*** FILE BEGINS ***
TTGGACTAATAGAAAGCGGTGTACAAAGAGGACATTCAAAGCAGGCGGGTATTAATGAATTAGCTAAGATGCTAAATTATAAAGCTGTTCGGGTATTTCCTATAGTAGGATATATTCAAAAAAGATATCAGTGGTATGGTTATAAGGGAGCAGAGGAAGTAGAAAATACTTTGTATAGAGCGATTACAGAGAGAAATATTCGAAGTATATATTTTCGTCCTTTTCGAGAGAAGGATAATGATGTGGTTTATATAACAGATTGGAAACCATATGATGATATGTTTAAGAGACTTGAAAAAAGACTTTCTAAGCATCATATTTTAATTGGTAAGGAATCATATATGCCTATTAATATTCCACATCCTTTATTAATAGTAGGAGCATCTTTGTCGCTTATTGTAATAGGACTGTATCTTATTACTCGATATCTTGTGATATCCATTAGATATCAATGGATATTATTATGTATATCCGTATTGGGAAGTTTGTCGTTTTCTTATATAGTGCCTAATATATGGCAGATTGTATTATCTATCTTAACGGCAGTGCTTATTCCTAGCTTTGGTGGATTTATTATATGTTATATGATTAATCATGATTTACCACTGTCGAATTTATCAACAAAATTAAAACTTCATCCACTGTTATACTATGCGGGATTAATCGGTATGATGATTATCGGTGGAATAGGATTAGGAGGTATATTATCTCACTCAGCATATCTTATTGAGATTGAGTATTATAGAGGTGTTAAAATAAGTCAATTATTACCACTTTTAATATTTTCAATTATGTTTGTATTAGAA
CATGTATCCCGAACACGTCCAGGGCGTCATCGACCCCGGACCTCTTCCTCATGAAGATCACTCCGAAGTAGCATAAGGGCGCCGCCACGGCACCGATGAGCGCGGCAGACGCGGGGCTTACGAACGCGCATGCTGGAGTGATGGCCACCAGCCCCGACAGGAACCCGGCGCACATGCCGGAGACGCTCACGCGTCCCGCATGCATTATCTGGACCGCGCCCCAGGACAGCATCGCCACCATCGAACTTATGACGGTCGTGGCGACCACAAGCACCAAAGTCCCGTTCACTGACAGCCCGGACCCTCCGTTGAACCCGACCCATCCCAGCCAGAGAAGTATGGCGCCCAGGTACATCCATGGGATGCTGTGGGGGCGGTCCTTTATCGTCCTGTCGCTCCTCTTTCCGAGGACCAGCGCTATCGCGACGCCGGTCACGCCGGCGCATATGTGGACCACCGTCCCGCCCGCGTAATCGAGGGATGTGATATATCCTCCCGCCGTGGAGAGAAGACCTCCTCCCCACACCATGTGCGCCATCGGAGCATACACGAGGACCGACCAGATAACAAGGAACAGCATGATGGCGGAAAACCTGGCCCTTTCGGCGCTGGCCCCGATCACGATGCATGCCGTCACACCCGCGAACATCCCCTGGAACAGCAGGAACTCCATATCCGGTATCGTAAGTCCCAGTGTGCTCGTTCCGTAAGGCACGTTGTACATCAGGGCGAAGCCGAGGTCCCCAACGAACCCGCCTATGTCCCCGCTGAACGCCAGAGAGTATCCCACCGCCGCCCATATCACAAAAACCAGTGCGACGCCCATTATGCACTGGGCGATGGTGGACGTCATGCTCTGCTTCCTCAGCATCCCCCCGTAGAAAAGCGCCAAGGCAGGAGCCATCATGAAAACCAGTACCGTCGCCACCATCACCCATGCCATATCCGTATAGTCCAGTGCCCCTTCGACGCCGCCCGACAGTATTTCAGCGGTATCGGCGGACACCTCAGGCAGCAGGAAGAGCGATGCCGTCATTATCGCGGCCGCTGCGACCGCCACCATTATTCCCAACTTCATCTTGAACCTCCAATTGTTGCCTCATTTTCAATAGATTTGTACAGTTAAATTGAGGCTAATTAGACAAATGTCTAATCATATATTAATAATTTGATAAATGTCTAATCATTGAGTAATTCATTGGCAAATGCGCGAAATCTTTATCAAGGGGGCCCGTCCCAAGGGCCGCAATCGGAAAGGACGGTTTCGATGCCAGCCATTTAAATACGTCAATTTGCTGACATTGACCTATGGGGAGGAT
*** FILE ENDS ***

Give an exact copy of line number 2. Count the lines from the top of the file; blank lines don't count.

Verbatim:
CATGTATCCCGAACACGTCCAGGGCGTCATCGACCCCGGACCTCTTCCTCATGAAGATCACTCCGAAGTAGCATAAGGGCGCCGCCACGGCACCGATGAGCGCGGCAGACGCGGGGCTTACGAACGCGCATGCTGGAGTGATGGCCACCAGCCCCGACAGGAACCCGGCGCACATGCCGGAGACGCTCACGCGTCCCGCATGCATTATCTGGACCGCGCCCCAGGACAGCATCGCCACCATCGAACTTATGACGGTCGTGGCGACCACAAGCACCAAAGTCCCGTTCACTGACAGCCCGGACCCTCCGTTGAACCCGACCCATCCCAGCCAGAGAAGTATGGCGCCCAGGTACATCCATGGGATGCTGTGGGGGCGGTCCTTTATCGTCCTGTCGCTCCTCTTTCCGAGGACCAGCGCTATCGCGACGCCGGTCACGCCGGCGCATATGTGGACCACCGTCCCGCCCGCGTAATCGAGGGATGTGATATATCCTCCCGCCGTGGAGAGAAGACCTCCTCCCCACACCATGTGCGCCATCGGAGCATACACGAGGACCGACCAGATAACAAGGAACAGCATGATGGCGGAAAACCTGGCCCTTTCGGCGCTGGCCCCGATCACGATGCATGCCGTCACACCCGCGAACATCCCCTGGAACAGCAGGAACTCCATATCCGGTATCGTAAGTCCCAGTGTGCTCGTTCCGTAAGGCACGTTGTACATCAGGGCGAAGCCGAGGTCCCCAACGAACCCGCCTATGTCCCCGCTGAACGCCAGAGAGTATCCCACCGCCGCCCATATCACAAAAACCAGTGCGACGCCCATTATGCACTGGGCGATGGTGGACGTCATGCTCTGCTTCCTCAGCATCCCCCCGTAGAAAAGCGCCAAGGCAGGAGCCATCATGAAAACCAGTACCGTCGCCACCATCACCCATGCCATATCCGTATAGTCCAGTGCCCCTTCGACGCCGCCCGACAGTATTTCAGCGGTATCGGCGGACACCTCAGGCAGCAGGAAGAGCGATGCCGTCATTATCGCGGCCGCTGCGACCGCCACCATTATTCCCAACTTCATCTTGAACCTCCAATTGTTGCCTCATTTTCAATAGATTTGTACAGTTAAATTGAGGCTAATTAGACAAATGTCTAATCATATATTAATAATTTGATAAATGTCTAATCATTGAGTAATTCATTGGCAAATGCGCGAAATCTTTATCAAGGGGGCCCGTCCCAAGGGCCGCAATCGGAAAGGACGGTTTCGATGCCAGCCATTTAAATACGTCAATTTGCTGACATTGACCTATGGGGAGGAT